"When I searched the literature to prepare my presentation, I realized that the evidence on the association between obesity and autism was quite ambiguous," Kahathuduwa recalled. "A solid meta-analysis was needed to address this gap."

That initial meta-analysis led Kahathuduwa to investigate further...

He explored how neuroimaging may provide insight into relationships between ASD and obesity, the association between ASD and under-weight patients, and the just-published study on autism and cardiometabolic risks. The studies accelerated after Dhanasekara, who focused on obesity and metabolic health to earn her Ph.D. in nutritional sciences, joined the collaboration.

In their latest meta-analysis, Kahathuduwa, Dhanasekara, and their collaborators evaluated 34 studies that included 276,173 participants who were diagnosed with ASD and 7,733,306 who were not. The results indicated that ASD was associated with greater risks of developing diabetes overall, including both type 1 and type 2 diabetes.

The meta-analysis also determined that autism is associated with increased risks of dyslipidemia and heart disease. However, no significant increased risk of hypertension and stroke was associated with autism. However, meta-regression analyses revealed that children with autism were at a greater associated risk of developing diabetes and hypertension when compared with adults.

Kahathuduwa said the overall results demonstrate the increased risk of cardiometabolic diseases in ASD patients. This should prompt clinicians to more closely monitor these patients for potential contributors, including signs of cardiometabolic disease and their complications.

"We have established the associations between autism and obesity, as well as autism and cardiometabolic disease, including diabetes and dyslipidemia," Kahathuduwa said. "We don't have data to support a conclusion that autism is causing these metabolic derangements, but since we know that a child with autism is more likely to develop these metabolic complications and derangements down the road, I believe physicians should evaluate children with autism more vigilantly and maybe start screening them earlier than the usual."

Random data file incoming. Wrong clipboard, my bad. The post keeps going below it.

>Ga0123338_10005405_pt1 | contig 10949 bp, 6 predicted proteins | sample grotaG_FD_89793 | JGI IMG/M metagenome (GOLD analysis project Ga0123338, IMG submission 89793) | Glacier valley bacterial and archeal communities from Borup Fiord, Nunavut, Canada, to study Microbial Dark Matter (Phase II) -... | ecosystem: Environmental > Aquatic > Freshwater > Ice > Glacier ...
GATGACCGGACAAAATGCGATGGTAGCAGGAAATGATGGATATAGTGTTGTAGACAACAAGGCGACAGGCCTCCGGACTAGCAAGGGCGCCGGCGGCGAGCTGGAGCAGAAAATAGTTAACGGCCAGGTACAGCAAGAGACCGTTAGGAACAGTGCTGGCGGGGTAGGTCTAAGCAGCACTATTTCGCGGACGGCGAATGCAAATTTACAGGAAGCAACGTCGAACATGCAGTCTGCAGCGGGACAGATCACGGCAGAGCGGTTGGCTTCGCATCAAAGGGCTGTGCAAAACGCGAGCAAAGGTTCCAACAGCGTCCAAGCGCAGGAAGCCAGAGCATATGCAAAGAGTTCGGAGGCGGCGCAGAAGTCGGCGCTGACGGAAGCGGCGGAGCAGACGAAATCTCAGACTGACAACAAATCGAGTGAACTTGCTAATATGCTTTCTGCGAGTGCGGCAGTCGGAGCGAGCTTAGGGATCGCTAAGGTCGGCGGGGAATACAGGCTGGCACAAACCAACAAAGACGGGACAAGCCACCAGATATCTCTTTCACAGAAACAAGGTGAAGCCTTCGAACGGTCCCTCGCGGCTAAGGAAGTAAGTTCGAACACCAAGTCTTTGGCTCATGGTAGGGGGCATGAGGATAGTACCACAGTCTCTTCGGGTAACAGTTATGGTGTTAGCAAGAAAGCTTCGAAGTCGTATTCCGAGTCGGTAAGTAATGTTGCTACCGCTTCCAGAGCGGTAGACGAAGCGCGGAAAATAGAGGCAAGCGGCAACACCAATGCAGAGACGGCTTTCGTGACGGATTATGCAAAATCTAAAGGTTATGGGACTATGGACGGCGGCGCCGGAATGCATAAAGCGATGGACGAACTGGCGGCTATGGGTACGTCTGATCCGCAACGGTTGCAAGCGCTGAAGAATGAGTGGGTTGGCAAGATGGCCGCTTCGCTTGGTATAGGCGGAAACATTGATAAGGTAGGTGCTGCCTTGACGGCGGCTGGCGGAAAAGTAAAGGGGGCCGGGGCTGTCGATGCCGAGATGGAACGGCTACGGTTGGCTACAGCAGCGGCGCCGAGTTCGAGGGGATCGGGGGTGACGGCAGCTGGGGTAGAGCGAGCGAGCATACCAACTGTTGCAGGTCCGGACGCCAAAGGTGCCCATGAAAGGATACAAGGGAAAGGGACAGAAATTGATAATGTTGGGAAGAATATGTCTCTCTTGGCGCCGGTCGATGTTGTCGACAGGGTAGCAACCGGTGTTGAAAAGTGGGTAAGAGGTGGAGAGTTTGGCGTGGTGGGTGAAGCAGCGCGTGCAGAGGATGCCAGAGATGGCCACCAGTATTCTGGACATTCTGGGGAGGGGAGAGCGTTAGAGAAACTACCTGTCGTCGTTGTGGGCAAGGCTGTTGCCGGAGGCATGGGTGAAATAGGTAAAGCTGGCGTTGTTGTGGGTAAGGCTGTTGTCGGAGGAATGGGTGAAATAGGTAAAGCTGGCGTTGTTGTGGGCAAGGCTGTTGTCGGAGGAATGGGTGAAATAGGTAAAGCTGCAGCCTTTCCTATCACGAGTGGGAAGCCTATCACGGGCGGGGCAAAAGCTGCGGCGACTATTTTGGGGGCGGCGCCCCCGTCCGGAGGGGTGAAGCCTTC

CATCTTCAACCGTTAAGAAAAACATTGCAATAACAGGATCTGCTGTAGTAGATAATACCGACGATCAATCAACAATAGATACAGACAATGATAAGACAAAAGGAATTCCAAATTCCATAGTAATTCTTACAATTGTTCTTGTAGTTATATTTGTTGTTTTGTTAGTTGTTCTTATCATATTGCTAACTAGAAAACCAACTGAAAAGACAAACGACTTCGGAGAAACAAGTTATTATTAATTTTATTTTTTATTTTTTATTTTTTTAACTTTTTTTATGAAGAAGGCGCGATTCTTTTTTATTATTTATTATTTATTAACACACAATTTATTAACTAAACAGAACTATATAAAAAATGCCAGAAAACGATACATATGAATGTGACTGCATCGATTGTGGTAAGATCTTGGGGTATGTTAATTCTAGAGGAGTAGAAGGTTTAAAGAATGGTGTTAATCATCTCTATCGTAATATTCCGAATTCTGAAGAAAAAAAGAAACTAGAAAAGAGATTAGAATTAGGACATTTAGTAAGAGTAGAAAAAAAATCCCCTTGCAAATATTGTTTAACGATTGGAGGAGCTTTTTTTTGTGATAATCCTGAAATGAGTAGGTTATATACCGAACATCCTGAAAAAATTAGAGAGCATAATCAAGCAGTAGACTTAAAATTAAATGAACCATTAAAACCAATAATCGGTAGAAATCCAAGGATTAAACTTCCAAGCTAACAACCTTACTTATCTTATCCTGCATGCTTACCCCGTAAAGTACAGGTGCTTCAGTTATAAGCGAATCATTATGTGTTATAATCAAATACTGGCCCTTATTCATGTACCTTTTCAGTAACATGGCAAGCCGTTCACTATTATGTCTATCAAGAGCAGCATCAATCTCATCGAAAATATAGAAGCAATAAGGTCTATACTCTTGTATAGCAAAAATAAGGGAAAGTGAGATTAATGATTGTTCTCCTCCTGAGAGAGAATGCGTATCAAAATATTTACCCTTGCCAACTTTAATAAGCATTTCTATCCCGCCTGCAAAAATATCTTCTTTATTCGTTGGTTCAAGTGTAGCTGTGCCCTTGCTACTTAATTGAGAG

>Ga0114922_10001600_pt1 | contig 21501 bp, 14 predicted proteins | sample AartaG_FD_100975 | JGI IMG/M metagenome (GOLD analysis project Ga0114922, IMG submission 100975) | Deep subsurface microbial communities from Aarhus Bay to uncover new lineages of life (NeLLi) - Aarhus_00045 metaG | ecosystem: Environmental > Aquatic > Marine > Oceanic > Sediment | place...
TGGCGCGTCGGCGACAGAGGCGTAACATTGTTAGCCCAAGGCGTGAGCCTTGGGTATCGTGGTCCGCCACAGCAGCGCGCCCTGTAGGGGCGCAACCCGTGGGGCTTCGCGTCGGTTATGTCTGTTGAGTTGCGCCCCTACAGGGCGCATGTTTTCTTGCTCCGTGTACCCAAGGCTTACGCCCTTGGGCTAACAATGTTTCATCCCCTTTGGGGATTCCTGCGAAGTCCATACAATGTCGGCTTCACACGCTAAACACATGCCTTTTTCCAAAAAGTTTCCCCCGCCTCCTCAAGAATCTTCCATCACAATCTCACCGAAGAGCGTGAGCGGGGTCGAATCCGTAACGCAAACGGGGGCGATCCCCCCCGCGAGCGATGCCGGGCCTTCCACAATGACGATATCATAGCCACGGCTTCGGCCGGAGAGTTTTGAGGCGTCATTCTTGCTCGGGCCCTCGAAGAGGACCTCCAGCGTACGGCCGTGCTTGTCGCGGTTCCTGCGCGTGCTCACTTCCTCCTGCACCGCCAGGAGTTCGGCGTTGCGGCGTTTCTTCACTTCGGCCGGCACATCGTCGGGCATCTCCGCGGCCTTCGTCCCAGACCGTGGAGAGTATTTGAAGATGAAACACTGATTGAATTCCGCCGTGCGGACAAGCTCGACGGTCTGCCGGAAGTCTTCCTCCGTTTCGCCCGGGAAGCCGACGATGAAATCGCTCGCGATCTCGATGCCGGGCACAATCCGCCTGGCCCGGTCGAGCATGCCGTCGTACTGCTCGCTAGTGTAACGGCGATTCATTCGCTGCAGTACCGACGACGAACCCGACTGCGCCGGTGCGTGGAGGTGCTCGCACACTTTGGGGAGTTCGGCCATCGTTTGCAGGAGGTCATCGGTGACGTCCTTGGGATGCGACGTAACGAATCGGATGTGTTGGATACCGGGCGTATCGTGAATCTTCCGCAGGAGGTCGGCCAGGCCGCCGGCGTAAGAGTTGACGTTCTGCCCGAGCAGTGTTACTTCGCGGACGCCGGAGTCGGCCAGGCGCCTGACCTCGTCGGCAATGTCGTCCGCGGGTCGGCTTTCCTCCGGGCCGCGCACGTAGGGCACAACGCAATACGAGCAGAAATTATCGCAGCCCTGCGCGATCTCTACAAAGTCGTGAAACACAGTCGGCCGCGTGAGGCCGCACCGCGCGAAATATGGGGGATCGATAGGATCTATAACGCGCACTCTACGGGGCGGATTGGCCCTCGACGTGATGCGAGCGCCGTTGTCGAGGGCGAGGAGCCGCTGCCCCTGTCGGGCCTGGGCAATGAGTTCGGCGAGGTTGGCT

Kahathuduwa also believes the study shows that physicians should think twice before prescribing medications such as olanzapine, which are known to have adverse metabolic effects on children with autism.

"Our findings should also be an eye opener for patients with autism and parents of kids with autism to simply be mindful about the higher risk of developing obesity and metabolic complications," Kahathuduwa added. "Then they can talk with their physicians about strategies to prevent obesity and metabolic disease."

Kahathuduwa said the next logical step for the collaborative team would be to generate evidence that either supports or rejects causality about the observed associations.

"We have done some work with the ABIDE (Autism Brain Imaging Data Exchange) dataset regarding how neuroimaging shows the correlation between autism and obesity, but there is more work to be done," Kahathuduwa said. "None of these studies would have been possible without the help of the wonderful mentors, collaborators, and students at TTUHSC and TTU who contributed in numerous ways and will continue their important efforts to move these studies forward."

Attribution/Source(s):

This peer reviewed publication was selected for publishing by the editors of Disabled World due to its significant relevance to the disability community. Originally authored by Texas Tech University Health Sciences Center, and published on 2023/03/14 (Edit Update: 2023/03/17), the content may have been edited for style, clarity, or brevity. For further details or clarifications, Texas Tech University Health Sciences Center can be contacted at ttuhsc.edu. NOTE: Disabled World does not provide any warranties or endorsements related to this article.